Citizens assembly needed to overhaul housing and health, Sinn Féin warns

Citizens assembly needed to overhaul housing and health, Sinn Féin warns

Sinn Fein President Mary Lou McDonald TD, who says she 'cannot grasp' why the government is not working on an Irish National Health Service. File Picture: Gareth Chaney/Collins

A citizens assembly to look at overhauling housing and healthcare in a united Ireland is urgently required, the Sinn Féin president has said.

Mary Lou McDonald has said work must also begin on an Irish National Health Service and she "cannot grasp" why the Government is not focusing on this.

She believes a border poll will be "won well" in the coming decade but has hit out at the Government for "being behind the people" and for failing to prepare.

In an interview with the Irish Examiner, Ms McDonald said: "It is now a failure of the government at this stage that we don't have a forum or a citizens assembly."

She said the assembly would have to be made up of people from across the island of Ireland and would focus on "actively preparing" around core issues including health, education, and housing.

"These are conversations that are being had across sectors, people are talking about these things but the government is turning its face away from it, it's a huge mistake," she said.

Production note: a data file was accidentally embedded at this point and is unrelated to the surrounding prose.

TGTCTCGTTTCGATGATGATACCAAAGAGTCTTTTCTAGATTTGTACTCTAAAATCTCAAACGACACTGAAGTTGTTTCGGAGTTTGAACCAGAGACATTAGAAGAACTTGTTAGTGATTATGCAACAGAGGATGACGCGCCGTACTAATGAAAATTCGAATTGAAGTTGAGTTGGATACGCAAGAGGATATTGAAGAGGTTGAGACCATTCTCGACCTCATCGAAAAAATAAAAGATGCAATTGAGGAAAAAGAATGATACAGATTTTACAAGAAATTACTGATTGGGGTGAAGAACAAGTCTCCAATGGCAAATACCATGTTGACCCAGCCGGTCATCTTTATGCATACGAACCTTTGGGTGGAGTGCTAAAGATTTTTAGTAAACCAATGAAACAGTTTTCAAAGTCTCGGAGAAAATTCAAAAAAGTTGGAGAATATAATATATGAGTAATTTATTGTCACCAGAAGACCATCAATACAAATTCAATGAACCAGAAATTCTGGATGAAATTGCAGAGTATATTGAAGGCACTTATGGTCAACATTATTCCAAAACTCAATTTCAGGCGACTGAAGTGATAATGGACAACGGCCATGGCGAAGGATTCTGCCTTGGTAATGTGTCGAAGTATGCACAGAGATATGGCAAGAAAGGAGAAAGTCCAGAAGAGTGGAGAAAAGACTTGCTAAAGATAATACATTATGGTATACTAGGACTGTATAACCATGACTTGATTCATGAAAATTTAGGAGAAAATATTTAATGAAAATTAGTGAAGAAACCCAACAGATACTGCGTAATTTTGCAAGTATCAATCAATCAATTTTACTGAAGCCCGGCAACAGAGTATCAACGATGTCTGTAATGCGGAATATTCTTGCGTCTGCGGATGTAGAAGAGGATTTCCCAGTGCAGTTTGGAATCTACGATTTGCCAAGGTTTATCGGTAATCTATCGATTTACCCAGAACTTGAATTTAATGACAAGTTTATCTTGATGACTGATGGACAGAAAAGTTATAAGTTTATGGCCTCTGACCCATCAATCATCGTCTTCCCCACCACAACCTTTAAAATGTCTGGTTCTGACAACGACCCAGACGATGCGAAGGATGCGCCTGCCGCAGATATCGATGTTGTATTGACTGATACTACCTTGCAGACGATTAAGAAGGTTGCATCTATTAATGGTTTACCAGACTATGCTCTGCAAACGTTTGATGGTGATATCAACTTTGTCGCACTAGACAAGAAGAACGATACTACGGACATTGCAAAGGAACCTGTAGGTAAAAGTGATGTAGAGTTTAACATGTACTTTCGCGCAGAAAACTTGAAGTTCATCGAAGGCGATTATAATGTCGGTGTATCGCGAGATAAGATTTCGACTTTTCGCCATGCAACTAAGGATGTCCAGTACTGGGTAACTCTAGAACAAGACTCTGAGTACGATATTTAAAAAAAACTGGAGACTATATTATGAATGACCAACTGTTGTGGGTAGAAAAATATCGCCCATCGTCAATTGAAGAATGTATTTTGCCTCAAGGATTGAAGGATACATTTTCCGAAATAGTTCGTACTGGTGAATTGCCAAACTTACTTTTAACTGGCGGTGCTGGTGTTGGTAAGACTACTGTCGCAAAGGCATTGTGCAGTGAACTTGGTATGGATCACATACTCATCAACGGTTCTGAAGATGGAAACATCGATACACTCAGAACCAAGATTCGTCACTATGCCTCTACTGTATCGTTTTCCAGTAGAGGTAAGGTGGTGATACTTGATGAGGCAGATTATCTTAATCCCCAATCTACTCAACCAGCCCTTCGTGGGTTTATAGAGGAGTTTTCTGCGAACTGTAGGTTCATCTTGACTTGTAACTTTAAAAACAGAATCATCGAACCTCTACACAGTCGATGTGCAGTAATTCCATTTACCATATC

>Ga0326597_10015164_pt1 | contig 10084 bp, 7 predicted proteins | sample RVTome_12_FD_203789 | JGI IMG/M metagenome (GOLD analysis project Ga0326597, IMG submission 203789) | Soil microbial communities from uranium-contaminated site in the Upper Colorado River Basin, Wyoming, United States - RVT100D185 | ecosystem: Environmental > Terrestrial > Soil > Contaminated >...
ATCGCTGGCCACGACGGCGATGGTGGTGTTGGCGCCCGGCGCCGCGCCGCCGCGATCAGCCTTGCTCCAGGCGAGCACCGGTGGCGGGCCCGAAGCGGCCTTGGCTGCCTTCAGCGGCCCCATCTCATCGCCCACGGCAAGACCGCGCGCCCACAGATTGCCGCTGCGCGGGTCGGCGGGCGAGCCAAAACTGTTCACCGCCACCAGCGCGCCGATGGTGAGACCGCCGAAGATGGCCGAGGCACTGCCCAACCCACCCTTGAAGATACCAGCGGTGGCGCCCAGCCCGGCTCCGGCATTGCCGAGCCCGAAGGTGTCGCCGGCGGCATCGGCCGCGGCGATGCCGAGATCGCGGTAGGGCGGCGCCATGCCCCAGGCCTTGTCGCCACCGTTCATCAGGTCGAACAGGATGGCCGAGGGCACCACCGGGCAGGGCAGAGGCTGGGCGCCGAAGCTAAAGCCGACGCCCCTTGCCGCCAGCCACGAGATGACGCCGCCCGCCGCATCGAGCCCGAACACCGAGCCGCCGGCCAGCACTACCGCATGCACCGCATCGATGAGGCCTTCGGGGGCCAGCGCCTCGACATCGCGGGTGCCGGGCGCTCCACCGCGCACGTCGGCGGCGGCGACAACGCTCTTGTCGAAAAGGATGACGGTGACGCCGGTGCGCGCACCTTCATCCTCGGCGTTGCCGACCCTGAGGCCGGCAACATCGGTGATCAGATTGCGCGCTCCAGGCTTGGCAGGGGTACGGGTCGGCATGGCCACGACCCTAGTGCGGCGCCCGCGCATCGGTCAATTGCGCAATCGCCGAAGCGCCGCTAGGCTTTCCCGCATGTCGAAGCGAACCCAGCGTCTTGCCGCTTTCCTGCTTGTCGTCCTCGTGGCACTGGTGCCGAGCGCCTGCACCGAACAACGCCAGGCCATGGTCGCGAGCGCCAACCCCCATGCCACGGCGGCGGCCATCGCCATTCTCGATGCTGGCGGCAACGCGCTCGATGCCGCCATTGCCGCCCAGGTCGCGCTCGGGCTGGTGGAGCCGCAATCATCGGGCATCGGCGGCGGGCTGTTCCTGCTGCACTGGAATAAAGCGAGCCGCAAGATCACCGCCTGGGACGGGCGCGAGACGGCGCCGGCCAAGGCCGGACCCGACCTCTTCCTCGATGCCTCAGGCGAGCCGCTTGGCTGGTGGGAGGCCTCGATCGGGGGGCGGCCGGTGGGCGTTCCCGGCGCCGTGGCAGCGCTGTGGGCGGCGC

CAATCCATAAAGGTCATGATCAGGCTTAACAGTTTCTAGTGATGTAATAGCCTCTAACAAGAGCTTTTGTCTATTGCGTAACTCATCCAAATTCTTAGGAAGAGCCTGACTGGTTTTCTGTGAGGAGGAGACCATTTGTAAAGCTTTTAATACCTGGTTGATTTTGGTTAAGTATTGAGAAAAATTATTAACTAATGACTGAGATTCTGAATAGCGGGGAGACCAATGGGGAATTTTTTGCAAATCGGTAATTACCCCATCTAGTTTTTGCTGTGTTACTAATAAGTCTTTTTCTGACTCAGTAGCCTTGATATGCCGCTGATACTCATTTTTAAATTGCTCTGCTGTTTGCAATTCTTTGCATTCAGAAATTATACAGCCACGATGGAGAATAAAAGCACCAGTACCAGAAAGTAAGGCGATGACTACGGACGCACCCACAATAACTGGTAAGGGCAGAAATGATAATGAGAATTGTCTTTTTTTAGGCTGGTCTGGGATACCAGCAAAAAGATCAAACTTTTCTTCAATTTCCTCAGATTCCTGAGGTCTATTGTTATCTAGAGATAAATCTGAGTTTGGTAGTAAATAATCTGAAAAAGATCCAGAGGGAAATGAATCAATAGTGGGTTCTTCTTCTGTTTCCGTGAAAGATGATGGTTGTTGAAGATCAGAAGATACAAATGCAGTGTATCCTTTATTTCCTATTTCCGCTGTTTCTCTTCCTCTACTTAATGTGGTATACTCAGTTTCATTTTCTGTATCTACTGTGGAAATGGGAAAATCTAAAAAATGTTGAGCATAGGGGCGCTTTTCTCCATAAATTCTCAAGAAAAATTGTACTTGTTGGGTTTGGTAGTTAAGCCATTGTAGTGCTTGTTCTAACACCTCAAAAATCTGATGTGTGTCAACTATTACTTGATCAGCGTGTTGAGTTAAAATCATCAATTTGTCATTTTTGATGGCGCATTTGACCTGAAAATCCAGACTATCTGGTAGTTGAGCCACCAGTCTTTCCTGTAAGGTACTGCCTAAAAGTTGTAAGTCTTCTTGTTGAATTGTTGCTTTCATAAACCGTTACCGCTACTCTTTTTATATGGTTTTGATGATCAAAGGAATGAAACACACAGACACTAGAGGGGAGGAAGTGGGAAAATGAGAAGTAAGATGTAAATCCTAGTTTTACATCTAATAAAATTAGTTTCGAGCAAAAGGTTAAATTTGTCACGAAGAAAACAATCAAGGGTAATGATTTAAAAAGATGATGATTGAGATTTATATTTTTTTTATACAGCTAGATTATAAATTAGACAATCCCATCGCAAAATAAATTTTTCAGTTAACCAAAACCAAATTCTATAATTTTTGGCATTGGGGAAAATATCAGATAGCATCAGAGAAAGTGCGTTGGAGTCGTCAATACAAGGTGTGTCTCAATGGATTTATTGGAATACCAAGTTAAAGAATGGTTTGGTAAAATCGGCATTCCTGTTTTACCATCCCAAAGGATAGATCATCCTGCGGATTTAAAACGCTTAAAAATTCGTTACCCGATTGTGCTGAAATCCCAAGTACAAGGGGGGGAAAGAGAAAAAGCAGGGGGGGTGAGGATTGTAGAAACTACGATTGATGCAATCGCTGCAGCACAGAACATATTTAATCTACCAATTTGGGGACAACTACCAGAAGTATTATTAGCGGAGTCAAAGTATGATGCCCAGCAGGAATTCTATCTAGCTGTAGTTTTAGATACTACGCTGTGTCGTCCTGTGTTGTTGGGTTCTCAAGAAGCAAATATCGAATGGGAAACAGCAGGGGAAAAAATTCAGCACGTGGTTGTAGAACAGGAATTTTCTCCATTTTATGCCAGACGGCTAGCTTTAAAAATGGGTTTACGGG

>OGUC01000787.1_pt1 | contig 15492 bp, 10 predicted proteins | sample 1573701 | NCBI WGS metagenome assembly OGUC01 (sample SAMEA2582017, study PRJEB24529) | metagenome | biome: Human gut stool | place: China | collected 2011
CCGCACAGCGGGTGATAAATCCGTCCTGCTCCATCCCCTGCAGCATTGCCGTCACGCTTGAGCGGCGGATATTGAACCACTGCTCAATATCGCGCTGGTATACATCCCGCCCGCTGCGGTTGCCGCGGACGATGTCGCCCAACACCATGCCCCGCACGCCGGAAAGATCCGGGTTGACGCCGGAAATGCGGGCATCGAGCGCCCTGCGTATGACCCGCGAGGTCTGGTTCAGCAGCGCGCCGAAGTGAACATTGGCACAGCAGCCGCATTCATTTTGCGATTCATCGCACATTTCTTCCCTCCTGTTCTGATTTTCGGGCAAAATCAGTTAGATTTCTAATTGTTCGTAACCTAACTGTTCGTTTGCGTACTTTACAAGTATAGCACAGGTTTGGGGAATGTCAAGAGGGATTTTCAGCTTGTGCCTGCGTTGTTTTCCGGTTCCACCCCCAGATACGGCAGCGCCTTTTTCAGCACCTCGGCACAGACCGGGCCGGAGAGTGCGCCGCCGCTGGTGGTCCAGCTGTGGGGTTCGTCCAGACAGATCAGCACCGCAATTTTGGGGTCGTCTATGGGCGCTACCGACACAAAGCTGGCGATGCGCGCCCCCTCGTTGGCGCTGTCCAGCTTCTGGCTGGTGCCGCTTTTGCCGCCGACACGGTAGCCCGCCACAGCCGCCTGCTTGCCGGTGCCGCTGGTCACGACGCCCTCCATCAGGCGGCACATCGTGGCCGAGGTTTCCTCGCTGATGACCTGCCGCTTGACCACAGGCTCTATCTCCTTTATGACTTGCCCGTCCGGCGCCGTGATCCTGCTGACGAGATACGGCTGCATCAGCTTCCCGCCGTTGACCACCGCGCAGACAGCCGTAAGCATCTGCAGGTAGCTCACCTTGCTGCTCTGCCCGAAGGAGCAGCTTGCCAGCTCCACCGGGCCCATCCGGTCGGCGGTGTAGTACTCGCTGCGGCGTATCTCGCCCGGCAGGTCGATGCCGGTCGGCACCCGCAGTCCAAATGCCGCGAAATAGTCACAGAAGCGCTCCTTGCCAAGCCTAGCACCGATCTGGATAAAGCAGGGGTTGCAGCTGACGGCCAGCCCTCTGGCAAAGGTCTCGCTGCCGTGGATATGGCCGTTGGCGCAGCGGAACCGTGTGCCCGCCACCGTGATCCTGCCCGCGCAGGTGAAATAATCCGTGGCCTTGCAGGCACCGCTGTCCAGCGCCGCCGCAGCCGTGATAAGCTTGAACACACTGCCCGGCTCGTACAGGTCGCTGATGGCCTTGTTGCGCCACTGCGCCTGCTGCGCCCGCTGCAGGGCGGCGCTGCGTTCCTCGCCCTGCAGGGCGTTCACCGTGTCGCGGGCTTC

A united Ireland could provide an "incredible opportunity" to create an Irish National Health Service

She suggested that a newly formed citizens assembly could be structured in a number of ways and said it could be divided into regional discussion across the island or could be broken down by sector.

"I think there are 100 different ways that you could structure the work. But the first thing you have to do is make the political decision that you are actually going to do this."

Turning to health, she said a united Ireland could provide an "incredible opportunity" to overhaul the system to create an Irish National Health Service which most other countries would "grab with both hands".

While she said the Government's Shared Island Unit will allow for conversation, she said it is not enough and will not prepare fully for a unity referendum.

She said the Shared Island Unit should have the health service as a priority issue on its agenda but it's not included in the remit.

"Some people talk about reunification almost as in the language of almost threat or you know that it's a problem. This isn't a problem. This is an incredible opportunity and I think other nations would probably grab it with both hands, but for some reason, you have that very very marked reluctance in successive Governments now to actually accept what is abundantly obvious to one and all, including unionism," Ms McDonald said.

"When the time comes that the question is put, I think, in fairness, people need to have the sense that the preparation work has been done, and that there are answers to those questions. I don't think it would be an acceptable scenario where in the abstract, you're asking people the biggest constitutional question of our time."

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